Like the mountain-and-foothill region, Alberta’s plains also are made up of three different vegetation zones. Across Highway 2, east of the mountains and foothills, southeast Alberta is dominated by the prairie—a vast, dry region of grasslands. Just north of the prairie is the aspen parkland, a belt of forest that runs across central Alberta to the foothills and covers approximately 10 percent of the province. Finally, Alberta’s largest ecological zone by far, covering more than half of the province, is the boreal forest. It is located north of the aspen parkland and extends into the Northwest Territories to the tree line, where the tundra begins.
Prairie is the warmest and driest ecological zone, with an annual precipitation less than 750 millimeters (30 inches). This harsh climate can support trees only where water flows, so for the most part the prairie is flat or lightly undulating open grassland. Irrigation has made agriculture possible across much of the south, and the patches of native grasses such as rough fescue and grama are rapidly disappearing. Among the cultivated pastureland and seemingly desolate plains, flowers punctuate the otherwise ochre-colored landscape. Alberta’s floral emblem, the prickly wild rose, grows here, as do pincushion cactus, buckbrush (or yellow rose), and sagebrush. In river valleys, aspen, willow, and cottonwood grow along the banks.
The stands of large cottonwoods in Dinosaur Provincial Park were part of the reason this park was designated a UNESCO World Heritage Site. (The park is a good example of prairie habitat.) The Cypress Hills, which rise above the driest part of the province, contain vegetation not generally associated with the prairies, including spruce, aspen, a variety of berries, and the calypso orchid.
Unique to Canada, this area is a transition zone between the prairie grassland to the south and the boreal forest to the north. As the name suggests, trembling aspen (named for light, flattened leaves that “tremble” in even the slightest wind) is the climax species, but much of this zone has been given over to agriculture—its forests burned and its soil tilled. Scattered stands of aspen, interspersed with willow, balsam poplar, and white spruce, still occur, whereas areas cleared by early settlers now contain fescue grass. Flowering plants such as prairie crocus, snowberry, prickly wild rose, and lily of the valley decorate the shores of the many lakes and marshy areas found in this biome. Elk Island National Park, best known for its mammal populations, is an ideal example of this unique habitat.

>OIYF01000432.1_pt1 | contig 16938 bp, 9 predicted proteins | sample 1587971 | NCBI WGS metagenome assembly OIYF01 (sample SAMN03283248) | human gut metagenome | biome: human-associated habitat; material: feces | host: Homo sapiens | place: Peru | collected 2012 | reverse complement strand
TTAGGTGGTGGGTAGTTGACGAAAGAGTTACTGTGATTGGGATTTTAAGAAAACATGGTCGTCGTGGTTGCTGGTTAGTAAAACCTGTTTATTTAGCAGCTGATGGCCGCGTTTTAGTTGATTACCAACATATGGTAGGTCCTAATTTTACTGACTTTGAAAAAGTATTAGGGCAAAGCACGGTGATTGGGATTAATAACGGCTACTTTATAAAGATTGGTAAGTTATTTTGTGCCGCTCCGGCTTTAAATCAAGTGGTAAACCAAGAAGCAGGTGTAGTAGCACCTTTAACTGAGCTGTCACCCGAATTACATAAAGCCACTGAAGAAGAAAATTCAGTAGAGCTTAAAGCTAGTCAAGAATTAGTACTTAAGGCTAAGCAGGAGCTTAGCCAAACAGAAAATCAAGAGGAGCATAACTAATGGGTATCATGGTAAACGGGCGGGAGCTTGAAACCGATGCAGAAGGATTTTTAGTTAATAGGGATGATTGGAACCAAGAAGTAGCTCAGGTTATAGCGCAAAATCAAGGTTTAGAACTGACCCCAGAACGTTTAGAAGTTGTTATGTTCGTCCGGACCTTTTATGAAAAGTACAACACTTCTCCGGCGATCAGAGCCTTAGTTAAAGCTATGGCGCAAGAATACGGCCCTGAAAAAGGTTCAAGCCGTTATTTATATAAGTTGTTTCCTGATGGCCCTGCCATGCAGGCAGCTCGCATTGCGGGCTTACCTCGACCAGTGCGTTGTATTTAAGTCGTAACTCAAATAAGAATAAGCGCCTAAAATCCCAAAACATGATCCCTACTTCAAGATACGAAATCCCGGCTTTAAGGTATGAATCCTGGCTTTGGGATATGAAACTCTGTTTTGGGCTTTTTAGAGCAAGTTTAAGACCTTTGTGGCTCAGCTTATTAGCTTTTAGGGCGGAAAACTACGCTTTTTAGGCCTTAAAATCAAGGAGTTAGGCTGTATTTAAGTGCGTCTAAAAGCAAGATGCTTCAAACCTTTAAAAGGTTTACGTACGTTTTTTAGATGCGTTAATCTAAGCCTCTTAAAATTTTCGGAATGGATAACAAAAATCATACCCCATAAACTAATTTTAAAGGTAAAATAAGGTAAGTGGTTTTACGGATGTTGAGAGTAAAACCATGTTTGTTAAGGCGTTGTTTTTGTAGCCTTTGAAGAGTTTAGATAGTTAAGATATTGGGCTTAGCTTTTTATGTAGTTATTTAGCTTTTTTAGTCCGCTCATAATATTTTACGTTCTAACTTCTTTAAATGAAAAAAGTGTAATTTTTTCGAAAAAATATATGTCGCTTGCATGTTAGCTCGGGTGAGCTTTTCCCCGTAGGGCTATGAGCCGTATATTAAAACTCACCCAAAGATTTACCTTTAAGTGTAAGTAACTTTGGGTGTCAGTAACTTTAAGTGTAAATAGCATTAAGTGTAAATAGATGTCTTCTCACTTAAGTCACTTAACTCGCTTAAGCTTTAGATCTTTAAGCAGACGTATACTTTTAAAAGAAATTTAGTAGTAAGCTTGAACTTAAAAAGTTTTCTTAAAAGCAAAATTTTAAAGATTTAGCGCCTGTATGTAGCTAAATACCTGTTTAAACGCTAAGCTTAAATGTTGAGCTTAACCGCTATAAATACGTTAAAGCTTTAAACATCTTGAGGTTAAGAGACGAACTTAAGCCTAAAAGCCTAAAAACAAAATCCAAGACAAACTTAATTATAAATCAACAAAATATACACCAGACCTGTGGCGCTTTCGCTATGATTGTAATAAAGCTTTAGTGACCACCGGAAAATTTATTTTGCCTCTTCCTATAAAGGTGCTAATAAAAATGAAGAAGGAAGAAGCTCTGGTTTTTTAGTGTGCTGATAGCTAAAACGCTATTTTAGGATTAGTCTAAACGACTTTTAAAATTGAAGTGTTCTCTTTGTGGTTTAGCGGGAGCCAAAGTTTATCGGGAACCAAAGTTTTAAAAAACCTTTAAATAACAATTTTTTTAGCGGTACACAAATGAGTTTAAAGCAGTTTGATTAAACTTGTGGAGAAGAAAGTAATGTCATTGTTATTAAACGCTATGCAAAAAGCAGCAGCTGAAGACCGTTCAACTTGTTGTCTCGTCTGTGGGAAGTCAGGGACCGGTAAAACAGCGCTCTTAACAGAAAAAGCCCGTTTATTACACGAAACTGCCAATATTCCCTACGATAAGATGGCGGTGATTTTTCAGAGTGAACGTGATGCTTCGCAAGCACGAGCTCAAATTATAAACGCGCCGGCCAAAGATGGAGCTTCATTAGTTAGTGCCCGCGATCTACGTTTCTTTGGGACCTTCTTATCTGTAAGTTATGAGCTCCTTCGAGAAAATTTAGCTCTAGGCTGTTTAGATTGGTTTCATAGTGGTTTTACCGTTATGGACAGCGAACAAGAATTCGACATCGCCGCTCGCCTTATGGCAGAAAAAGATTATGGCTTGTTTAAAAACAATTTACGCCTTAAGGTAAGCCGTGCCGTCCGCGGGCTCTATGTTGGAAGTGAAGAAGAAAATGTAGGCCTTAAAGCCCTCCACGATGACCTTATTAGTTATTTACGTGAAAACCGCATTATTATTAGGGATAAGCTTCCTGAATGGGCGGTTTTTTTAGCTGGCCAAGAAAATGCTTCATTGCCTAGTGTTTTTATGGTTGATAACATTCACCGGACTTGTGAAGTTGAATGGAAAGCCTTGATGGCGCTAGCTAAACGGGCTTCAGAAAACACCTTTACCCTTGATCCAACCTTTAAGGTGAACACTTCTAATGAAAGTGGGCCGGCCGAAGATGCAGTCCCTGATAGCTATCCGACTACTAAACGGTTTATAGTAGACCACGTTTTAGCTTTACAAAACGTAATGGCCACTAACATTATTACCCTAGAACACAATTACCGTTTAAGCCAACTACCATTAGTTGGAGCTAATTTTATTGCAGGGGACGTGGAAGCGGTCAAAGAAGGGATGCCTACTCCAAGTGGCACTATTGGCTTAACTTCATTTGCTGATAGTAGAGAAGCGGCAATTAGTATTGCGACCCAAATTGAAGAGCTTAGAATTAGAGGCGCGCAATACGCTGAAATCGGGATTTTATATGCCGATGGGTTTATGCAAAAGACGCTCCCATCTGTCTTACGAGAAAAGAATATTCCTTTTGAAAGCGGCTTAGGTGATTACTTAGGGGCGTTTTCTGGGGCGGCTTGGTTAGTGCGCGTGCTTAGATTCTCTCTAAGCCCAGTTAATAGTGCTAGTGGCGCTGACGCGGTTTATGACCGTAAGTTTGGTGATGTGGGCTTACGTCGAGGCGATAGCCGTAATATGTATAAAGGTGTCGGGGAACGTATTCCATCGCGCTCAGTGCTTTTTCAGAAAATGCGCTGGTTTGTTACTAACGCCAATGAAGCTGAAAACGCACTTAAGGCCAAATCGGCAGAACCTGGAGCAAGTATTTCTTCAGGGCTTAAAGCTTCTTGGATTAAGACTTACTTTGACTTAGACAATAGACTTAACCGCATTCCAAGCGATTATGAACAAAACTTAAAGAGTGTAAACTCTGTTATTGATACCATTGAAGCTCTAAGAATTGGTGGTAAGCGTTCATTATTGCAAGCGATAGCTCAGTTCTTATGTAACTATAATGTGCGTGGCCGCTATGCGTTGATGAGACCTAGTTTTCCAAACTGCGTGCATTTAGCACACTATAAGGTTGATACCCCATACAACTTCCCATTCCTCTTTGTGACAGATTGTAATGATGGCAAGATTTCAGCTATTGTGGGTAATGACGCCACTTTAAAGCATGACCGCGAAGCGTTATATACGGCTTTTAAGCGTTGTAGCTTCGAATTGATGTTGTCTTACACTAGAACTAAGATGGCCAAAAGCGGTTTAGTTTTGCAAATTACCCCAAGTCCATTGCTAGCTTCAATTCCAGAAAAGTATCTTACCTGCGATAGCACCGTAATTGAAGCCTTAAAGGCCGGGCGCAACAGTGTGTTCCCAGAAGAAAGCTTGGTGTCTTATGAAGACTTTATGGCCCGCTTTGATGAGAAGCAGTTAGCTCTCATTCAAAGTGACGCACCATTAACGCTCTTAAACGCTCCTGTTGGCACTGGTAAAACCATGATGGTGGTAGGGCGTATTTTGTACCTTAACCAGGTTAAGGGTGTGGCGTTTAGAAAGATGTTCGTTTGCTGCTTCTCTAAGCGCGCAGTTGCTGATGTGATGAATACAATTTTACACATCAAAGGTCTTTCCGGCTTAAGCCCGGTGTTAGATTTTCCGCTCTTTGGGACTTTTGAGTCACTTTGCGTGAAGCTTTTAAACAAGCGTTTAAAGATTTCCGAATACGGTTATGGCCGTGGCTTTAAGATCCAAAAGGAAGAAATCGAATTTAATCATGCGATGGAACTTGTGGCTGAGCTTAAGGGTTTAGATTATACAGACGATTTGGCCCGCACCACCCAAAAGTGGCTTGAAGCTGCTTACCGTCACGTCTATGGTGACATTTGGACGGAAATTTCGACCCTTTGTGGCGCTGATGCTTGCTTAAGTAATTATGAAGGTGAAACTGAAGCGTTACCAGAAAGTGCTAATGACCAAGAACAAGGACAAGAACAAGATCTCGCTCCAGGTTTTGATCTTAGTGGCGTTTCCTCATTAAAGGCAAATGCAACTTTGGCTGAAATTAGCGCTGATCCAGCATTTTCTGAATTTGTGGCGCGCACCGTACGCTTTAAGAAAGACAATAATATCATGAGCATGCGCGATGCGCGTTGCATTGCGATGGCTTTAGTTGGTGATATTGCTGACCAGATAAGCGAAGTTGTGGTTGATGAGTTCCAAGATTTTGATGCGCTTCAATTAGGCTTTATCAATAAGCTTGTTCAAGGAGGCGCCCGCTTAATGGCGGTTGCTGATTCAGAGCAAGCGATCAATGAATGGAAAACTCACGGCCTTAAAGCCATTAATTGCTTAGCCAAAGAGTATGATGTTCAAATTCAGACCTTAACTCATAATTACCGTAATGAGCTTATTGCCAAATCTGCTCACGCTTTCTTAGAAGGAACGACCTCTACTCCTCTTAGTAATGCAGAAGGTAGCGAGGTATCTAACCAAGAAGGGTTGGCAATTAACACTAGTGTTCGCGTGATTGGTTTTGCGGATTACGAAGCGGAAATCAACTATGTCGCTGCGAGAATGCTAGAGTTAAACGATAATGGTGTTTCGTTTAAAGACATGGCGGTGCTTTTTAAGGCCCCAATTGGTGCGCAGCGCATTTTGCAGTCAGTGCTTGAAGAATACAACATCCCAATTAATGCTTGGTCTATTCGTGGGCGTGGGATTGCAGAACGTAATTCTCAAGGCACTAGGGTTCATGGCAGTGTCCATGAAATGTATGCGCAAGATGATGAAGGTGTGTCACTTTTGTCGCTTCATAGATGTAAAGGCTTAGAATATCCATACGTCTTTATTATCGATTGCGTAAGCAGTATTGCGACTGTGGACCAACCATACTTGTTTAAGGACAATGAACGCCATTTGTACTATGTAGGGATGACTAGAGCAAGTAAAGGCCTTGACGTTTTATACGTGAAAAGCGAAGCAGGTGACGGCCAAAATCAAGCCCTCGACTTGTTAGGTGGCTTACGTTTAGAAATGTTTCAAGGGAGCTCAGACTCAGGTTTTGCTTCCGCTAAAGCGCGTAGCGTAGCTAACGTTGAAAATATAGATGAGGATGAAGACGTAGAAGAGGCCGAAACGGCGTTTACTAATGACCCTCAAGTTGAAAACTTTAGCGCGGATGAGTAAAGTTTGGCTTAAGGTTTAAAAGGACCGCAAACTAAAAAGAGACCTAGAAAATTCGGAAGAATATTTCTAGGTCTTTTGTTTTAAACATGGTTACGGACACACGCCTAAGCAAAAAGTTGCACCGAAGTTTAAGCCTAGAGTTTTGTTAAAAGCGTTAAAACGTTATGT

Only a few species of trees are able to adapt to the harsh northern climate characteristic of this zone. The area is almost totally covered in forest, with only scattered areas of prairielike vegetation occurring in the driest areas. In the southern part of the boreal forest, the predominant species are aspen and balsam poplar. Farther north, conifers such as white spruce, lodgepole pine, and balsam fir are more common, with jack pine growing on dry ridges and tamarack also present. The entire forest is interspersed with lakes, bogs, and sloughs, where black spruce and larch are the dominant species. Like the trees, the ground cover also varies with latitude. To the south, and in the upland areas where aspen is the climax species, the undergrowth is lush with a variety of shrubs, including raspberries, Saskatoon berries, and buffalo berries. To the north, where drainage is generally poor, the ground cover is made up of dense mats of peat.
Most areas of boreal forest accessible by road have been affected by fire or development, but some areas of old growth can still be found. Highway 63, which ends in Fort McMurray, runs through pristine northern boreal forest. Sir Winston Churchill Provincial Park, on an island in Lac La Biche, hasn’t been burned for more than 300 years and supports stands of balsam fir up to 150 years old.
© Andrew Hempstead, from Moon Western Canada, 3rd Edition